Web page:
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The second period was a disaster. Here’s how the Bruins’ season unraveled in 20 minutes

Kyle Palmieri (center) scored the Islanders' third goal of a sloppy - and ultimately terminal - second period for the Bruins.
Kyle Palmieri (center) scored the Islanders' third goal of a sloppy - and ultimately terminal - second period for the Bruins.Jim Davis/Globe Staff

When the Bruins look back on Wednesday’s second-period collapse in Game 6 against the New York Islanders - that ultimately crushed their hopes of making a deeper postseason run — they’ll have to stare down the reality that they were undone by their own carelessness.

With little margin for error in an elimination game on the road, the Bruins dug their own grave and practically handed the Islanders the shovel.

“Let’s face it,” Bruins coach Bruce Cassidy said, his candor overpowering the disappointment of a 6-2 loss that ended his team’s season long before they expected. “We mismanaged pucks.”

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The Bruins still had life in the second period, tied at 1, trying to force a Game 7. But with three goals in 11 minutes, the Islanders seized every opportunity the Bruins gave them to yank the plug.

It started coming apart at the seams at the 5:20 mark when Matt Grzelcyk had a puck plucked from him by Islanders center Brock Nelson in the neutral zone. Grzelcyk barely had a chance to get control of the puck before Nelson took it off his stick and stormed the other way toward the Bruins net. Nelson had time and space to slip a quick shot past Bruins goalie Tuukka Rask to give the Islanders a 2-1 lead.

“You don’t want to call them gifts, but that was on us to manage the puck better in those situations,” Cassidy said.

Nelson wasn’t done doing damage. At the 12:39 mark, Nelson was hanging around the net when Rask left to corral a puck along the boards and give it to defenseman Mike Reilly. Rask’s pass ricochetted hard off Reilly’s stick and bounced right to Islanders center Josh Bailey. As Rask scrambled to get back, Bailey fired a pass to Nelson, who sneaked another shot past Rask before the goalie could turn completely around. That gave the Islanders a 3-1 lead and opened the floodgates.

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Game 6 was a physical one for both teams, as both Brad Marchand and Scott Mayfield -- seen here colliding in the first period -- can attest.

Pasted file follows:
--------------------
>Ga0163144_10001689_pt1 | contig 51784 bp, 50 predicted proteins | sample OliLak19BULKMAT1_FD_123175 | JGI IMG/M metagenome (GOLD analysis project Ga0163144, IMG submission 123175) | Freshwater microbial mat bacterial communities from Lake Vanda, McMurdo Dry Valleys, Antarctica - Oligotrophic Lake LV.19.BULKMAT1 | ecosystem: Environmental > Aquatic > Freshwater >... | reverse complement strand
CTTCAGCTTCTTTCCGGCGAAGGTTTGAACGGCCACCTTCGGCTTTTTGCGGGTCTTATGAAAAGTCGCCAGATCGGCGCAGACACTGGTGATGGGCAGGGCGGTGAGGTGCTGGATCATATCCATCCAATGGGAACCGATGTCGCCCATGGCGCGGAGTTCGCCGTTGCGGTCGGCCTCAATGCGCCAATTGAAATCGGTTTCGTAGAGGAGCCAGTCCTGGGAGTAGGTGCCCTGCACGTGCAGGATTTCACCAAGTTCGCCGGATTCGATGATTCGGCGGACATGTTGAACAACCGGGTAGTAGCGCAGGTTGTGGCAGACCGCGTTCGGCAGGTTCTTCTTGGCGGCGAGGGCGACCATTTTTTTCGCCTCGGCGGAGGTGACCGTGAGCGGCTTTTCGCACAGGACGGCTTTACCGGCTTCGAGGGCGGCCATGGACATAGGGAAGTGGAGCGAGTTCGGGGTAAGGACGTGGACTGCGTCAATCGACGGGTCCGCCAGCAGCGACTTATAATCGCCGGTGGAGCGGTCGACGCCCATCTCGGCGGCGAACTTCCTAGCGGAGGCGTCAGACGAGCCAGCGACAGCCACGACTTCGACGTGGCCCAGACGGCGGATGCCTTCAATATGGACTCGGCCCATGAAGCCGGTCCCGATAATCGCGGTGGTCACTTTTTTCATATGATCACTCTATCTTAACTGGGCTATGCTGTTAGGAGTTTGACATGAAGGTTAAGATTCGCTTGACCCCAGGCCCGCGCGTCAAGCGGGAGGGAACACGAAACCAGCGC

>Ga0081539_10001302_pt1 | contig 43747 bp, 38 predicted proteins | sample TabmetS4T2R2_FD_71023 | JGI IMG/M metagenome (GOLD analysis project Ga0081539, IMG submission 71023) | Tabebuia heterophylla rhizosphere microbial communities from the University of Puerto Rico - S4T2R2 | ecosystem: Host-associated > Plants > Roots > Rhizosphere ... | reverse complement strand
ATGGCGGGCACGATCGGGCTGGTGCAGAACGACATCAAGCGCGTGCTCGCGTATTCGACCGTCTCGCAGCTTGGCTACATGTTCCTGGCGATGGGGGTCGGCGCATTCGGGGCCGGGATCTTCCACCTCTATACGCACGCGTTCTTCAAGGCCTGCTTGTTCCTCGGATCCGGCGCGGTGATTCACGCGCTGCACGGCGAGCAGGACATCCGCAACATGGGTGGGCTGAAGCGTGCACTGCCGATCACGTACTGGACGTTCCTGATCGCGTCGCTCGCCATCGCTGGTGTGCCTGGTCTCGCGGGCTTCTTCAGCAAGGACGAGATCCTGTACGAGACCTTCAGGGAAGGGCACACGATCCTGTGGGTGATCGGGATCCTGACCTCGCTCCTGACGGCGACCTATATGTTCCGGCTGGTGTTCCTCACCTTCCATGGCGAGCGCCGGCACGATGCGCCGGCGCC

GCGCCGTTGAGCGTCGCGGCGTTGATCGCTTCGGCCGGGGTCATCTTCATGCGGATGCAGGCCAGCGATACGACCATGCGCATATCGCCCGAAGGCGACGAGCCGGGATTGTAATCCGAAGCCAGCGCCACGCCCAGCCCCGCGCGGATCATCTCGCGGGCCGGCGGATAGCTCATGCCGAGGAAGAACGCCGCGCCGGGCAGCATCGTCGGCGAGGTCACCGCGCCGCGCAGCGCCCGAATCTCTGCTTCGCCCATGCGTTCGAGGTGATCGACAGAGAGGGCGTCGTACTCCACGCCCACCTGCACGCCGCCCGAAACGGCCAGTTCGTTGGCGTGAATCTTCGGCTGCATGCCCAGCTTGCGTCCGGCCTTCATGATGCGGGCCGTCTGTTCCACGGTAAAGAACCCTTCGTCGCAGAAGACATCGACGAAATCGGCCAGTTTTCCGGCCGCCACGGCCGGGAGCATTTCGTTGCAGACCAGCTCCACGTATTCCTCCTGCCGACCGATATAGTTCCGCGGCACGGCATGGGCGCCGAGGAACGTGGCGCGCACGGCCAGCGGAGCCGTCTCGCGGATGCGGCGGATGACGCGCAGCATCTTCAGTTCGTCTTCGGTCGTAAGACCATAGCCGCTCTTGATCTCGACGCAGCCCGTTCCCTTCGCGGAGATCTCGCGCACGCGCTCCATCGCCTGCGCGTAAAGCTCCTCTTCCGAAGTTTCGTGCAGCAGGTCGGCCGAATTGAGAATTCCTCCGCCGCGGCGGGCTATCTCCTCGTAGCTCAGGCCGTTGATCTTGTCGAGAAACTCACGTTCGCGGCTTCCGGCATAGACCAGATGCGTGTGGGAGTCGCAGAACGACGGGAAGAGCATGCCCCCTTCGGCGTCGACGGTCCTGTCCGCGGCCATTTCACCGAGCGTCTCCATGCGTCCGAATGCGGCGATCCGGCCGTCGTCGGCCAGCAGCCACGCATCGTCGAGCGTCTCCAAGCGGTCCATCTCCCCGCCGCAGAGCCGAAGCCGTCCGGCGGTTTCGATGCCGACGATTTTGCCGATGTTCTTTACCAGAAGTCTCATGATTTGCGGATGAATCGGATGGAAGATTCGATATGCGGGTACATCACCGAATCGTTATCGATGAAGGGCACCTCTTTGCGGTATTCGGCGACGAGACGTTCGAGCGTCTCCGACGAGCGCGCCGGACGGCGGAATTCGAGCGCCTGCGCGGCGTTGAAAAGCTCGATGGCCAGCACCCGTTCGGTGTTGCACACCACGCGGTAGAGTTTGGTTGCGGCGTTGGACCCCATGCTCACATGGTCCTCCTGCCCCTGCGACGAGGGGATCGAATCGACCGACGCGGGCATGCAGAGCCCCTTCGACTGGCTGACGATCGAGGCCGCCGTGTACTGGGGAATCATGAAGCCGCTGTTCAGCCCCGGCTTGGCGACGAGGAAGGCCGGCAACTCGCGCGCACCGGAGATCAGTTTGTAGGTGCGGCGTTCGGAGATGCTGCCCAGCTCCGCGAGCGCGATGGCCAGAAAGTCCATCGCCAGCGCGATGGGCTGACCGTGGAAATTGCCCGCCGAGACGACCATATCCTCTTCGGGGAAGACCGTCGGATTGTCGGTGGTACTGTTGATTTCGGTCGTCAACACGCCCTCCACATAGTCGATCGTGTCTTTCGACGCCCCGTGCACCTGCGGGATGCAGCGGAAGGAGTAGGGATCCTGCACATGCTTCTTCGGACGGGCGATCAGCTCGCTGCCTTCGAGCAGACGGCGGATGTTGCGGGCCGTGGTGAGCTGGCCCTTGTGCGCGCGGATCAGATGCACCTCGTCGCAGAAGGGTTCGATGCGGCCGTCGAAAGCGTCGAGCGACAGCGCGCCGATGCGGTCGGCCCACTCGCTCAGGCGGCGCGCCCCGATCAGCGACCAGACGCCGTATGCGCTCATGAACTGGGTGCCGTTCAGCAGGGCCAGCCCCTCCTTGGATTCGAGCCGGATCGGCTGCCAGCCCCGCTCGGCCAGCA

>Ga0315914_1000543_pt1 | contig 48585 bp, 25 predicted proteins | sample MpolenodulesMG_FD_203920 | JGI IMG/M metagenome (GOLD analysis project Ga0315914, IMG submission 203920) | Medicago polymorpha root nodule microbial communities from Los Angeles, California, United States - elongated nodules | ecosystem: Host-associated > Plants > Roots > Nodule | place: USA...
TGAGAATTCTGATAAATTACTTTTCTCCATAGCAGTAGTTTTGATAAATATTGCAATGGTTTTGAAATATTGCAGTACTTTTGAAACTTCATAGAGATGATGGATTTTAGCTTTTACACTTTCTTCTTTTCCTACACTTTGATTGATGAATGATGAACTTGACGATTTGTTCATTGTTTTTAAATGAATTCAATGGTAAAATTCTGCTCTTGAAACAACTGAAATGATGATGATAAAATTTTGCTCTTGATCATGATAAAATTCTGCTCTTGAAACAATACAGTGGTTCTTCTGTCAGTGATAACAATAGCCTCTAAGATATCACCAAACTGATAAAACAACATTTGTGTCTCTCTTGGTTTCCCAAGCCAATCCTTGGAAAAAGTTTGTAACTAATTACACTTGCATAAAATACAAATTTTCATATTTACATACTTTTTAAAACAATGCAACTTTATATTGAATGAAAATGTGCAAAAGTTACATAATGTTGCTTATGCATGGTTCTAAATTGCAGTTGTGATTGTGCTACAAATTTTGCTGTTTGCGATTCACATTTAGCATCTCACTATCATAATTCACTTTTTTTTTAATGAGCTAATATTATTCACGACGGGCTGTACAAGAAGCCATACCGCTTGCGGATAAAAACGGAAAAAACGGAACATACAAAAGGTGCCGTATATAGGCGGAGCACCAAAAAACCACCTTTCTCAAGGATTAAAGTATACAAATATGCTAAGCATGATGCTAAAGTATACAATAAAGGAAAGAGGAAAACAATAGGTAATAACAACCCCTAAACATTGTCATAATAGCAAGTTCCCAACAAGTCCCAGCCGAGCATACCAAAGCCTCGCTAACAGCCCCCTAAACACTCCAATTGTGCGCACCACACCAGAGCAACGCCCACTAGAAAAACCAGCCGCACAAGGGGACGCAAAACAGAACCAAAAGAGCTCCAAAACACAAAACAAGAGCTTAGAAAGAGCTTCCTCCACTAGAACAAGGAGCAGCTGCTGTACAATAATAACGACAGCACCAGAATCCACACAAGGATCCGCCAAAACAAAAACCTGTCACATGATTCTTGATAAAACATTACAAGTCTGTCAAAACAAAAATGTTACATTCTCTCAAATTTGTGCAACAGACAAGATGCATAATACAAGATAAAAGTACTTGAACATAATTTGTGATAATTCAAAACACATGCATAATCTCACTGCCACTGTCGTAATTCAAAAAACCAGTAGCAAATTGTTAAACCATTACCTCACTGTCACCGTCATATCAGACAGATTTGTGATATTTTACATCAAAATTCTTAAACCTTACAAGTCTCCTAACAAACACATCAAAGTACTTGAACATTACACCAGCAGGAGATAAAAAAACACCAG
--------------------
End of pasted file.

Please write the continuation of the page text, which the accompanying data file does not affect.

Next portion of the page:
Game 6 was a physical one for both teams, as both Brad Marchand and Scott Mayfield -- seen here colliding in the first period -- can attest.Jim Davis/Globe Staff

“It just ended up bouncing right before him and now it was, like, we call it a grenade,” Rask said of his pass. “I mean, I don’t know. I could have made a better pass. We’ll check the tape. Maybe that would have made a difference. But it’s just one of those bounces that I couldn’t get reset and the guy scores. Tough play.”

At that point, the Islanders could sense the chance to slam the door on the series just as the Bruins could sense it slipping away. At the 16:07 mark, Islanders defenseman Adam Pelech let loose a shot from the point that Rask was able to stop with his pads but couldn’t hang onto. Grzelcyk was there for the rebound, but before he could gain control, Kyle Palmieri charged in and punched it past Rask to push the Islanders’ lead to 4-1.

“Grizz, I think kind of tried to get a hold of it, corral it,” Cassidy said. “He didn’t and Palmieri’s right there. I think in those situations we were there with our check, we just didn’t, again, manage the puck from the rebound or control the rebound — or both.

“So in that regard, credit to them for getting it there. That’s one thing their D does very well, they get their shots through from the point on a regular basis and that’s been an Achilles’ heel for us all year.”

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Throughout the series, the Islanders dominated second periods. They scored 22 goals over six games and 12 of them came in the middle frame. The Bruins scored just three.

“They’ve been a good second-period team throughout the playoffs,” Cassidy said.

Cassidy tipped his cap to the Islanders forecheck for making things difficult all series. When the Islanders made game-shifting plays, it was hard for the Bruins to regain their composure.

Bruce Cassidy was critical of the officiating throughout the series, but after Wednesday's Game 6, he let referee Gord Dwyer know there were no hard feelings.
Bruce Cassidy was critical of the officiating throughout the series, but after Wednesday's Game 6, he let referee Gord Dwyer know there were no hard feelings.Jim Davis/Globe Staff

“I just think the momentum is, when you forecheck well and then in in the second period, it’s tough to turn the tide,” Cassidy said. “You need your timeouts to reset and that’s what happens to teams in the second period. Once you get behind in the territory game, it’s hard to catch up. For us, at times we did, at times we didn’t.”

The Islanders may have buried the Bruins in the second period, but Cassidy said the mistakes the Bruins made would have doomed them regardless of when they occurred.

“I don’t think the period mattered in this instance tonight, quite honest with you,” Cassidy said. “It was just us not managing the puck well enough to beat a team that pressures the puck well.”


Julian Benbow can be reached at julian.benbow@globe.com.